Theses Doctoral

Home health care for persons with cognitive impairment

Kaplan, Daniel Barnett

The elderly population is rapidly growing in all nations. With advanced age comes the risk for age-associated illnesses, such as disorders of dementia. People with neurocognitive disorders of dementia experience impaired cognition and require increasing support and care. They also experience numerous behavioral and psychiatric syndromes as these disorders progress. Their care needs are complex and multidimensional, causing great difficulty and high rates of burnout among informal and formal caregivers and subsequent premature institutionalization. Yet research aiming to discover methods for delaying costly institutional care of people with neurocognitive disorders has focused primarily on bolstering family caregiver capacities. Knowledge gaps pertaining to the use of formal services raise serious concerns. The capacity of the home health care service industry to adequately meet the needs of people living with cognitive impairment is highly questionable. This study adapts the Anderson-Newman Health Services Utilization Model and uses newly available health services survey data to make novel comparisons of service use and cost between consumers with moderate-to-severe cognitive impairment and those with little-to-no cognitive impairment. Previously unstudied agency characteristics are also examined in relation to service utilization, and multilevel analyses examine agency characteristics that influence the relationship between consumer cognitive impairment and service use. The findings of this study demonstrate that home health care consumers with moderate-to-severe cognitive impairment, as compared to consumers with little-to-no cognitive impairment, are less likely to have a spouse, their informal caregivers are more likely to be other family members, and they are more likely to be enrolled in health insurance programs for people living in poverty. They typically have more needs for care, more co-occurring illnesses, greater medical needs, and disabilities that are more severe and long-lasting. Home health care consumers with moderate-to-severe cognitive impairment receive services for many more days, including more medical and non-medical service visits, and are more likely to be readmitted to home health care as compared to their less impaired peers. Excess costs of service associated with significantly higher durations and intensities of service are more likely to be expended on multiple occasions because of readmission. This study also identifies compelling factors that significantly influence the relationship between cognitive impairment and service volume and cost. The most influential factor in determining service costs is the insurance program used to pay for services. Several other characteristics of provider agencies found to significantly influence the relationship between consumer cognitive status and service volume include the number of annual admissions, the size of the array of referral sources, the number of years in business, the provision of care, counseling, health, and social services, the number of full-time employees providing care services and health services, entry-level wages for home health aides, instrumental incentives offered to direct care workers, and retention rates for home health aides and personal care aides. These findings are used to inform recommendations for future research and policy efforts.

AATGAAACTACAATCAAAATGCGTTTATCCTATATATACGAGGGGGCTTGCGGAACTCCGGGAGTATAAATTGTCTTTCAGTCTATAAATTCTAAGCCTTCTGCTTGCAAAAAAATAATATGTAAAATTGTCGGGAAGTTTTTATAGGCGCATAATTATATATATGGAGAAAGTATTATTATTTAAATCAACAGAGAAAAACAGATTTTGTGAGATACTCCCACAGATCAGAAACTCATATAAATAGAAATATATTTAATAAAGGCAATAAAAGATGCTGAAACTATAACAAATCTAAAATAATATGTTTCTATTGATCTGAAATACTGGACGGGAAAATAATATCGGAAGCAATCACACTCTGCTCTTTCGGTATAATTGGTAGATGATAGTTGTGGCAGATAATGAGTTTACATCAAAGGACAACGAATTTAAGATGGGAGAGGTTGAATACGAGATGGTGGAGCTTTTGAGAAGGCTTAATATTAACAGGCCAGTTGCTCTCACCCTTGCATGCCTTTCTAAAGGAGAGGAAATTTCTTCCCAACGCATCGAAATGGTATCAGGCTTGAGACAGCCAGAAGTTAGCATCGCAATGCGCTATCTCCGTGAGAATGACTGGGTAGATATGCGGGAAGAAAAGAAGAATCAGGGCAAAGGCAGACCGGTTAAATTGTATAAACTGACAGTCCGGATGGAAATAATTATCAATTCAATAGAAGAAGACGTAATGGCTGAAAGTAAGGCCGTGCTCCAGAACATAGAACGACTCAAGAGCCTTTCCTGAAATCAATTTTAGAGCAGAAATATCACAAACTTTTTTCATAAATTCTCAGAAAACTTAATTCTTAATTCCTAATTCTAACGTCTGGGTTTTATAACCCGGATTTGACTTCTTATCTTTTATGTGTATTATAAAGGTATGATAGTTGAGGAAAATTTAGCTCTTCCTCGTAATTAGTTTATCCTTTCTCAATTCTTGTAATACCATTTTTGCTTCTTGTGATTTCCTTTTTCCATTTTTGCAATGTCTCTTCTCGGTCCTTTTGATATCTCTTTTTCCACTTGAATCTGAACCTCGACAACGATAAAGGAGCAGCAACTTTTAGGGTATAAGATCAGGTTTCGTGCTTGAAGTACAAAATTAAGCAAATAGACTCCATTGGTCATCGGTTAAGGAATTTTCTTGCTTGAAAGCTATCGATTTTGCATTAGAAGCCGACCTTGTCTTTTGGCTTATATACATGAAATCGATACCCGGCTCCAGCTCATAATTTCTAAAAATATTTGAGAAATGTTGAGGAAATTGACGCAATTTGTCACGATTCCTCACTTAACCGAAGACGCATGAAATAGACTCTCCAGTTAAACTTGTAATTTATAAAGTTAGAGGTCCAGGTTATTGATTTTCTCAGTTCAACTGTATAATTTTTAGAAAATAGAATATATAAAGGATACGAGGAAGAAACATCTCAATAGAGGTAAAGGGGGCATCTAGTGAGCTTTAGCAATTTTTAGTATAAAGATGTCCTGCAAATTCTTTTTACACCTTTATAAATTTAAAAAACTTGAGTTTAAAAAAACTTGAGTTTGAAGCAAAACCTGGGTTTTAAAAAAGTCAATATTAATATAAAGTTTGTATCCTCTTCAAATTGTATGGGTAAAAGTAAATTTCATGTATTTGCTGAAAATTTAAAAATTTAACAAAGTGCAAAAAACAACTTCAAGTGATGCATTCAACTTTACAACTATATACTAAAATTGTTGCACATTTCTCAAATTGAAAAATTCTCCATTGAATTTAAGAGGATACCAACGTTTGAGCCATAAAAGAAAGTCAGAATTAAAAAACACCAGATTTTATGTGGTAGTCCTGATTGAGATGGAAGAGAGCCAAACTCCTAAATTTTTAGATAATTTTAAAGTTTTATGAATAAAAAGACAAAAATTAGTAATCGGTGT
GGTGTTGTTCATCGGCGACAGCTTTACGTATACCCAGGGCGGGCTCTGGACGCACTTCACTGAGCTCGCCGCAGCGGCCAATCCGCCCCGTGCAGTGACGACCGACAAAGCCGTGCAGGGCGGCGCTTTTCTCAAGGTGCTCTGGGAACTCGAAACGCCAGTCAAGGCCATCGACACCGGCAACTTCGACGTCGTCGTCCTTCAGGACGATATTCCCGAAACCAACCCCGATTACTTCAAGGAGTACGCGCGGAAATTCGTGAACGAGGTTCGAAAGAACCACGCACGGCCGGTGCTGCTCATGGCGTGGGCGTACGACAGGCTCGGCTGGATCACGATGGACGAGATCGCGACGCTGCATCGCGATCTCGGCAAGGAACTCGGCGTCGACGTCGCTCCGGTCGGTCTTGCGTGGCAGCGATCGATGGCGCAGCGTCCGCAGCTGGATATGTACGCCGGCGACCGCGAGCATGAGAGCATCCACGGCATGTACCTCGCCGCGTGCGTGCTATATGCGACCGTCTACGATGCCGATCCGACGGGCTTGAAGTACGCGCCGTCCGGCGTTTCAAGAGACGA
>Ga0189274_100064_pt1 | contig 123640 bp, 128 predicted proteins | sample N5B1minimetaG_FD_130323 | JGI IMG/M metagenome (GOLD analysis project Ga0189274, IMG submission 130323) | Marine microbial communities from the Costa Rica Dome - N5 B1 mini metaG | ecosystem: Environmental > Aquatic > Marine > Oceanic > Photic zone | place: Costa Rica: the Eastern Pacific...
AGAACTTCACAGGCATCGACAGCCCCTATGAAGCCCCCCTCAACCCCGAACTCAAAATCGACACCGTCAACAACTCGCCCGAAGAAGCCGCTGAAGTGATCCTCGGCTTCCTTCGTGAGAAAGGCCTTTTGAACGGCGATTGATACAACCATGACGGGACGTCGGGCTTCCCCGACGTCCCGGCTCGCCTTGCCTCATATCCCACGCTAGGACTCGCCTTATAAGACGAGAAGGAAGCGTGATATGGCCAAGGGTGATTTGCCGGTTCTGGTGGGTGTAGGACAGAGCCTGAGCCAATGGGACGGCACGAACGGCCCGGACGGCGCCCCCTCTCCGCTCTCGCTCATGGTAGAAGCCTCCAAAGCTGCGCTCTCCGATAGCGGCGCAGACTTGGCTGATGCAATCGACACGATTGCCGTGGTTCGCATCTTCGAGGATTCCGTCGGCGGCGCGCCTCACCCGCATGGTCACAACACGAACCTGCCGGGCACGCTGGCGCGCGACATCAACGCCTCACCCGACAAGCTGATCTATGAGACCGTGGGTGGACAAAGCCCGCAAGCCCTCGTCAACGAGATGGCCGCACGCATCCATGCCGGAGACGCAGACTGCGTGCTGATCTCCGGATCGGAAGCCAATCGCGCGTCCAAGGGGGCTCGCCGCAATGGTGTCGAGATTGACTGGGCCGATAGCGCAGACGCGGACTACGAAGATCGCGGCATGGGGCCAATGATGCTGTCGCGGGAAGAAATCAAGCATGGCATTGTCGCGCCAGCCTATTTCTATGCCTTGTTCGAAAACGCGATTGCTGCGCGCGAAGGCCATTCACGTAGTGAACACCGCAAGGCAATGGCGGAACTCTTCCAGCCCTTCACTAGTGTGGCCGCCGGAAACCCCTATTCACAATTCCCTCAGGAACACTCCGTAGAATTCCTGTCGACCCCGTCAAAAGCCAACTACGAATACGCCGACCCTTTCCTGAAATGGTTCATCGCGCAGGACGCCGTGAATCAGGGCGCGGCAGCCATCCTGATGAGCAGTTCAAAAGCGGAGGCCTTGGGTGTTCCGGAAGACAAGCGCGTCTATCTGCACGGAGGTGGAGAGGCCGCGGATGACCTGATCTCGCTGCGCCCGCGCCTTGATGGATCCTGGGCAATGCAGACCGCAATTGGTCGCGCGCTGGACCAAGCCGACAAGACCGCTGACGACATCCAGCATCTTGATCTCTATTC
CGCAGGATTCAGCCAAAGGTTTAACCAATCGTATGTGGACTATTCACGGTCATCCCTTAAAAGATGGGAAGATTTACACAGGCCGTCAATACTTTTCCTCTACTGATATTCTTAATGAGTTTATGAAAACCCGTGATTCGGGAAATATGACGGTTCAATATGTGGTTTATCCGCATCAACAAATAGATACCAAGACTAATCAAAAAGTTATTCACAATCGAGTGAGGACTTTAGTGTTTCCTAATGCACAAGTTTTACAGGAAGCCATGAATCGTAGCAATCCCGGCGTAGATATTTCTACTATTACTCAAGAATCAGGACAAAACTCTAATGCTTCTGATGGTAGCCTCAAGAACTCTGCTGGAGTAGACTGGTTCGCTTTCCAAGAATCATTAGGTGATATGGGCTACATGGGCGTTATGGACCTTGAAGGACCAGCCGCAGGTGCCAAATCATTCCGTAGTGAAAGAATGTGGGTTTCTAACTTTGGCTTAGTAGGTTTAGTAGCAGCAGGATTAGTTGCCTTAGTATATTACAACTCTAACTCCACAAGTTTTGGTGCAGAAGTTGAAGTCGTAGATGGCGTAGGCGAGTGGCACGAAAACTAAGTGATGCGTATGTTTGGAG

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More About This Work

Academic Units
Social Work
Thesis Advisors
Burnette, Denise
Ph.D., Columbia University
Published Here
May 30, 2013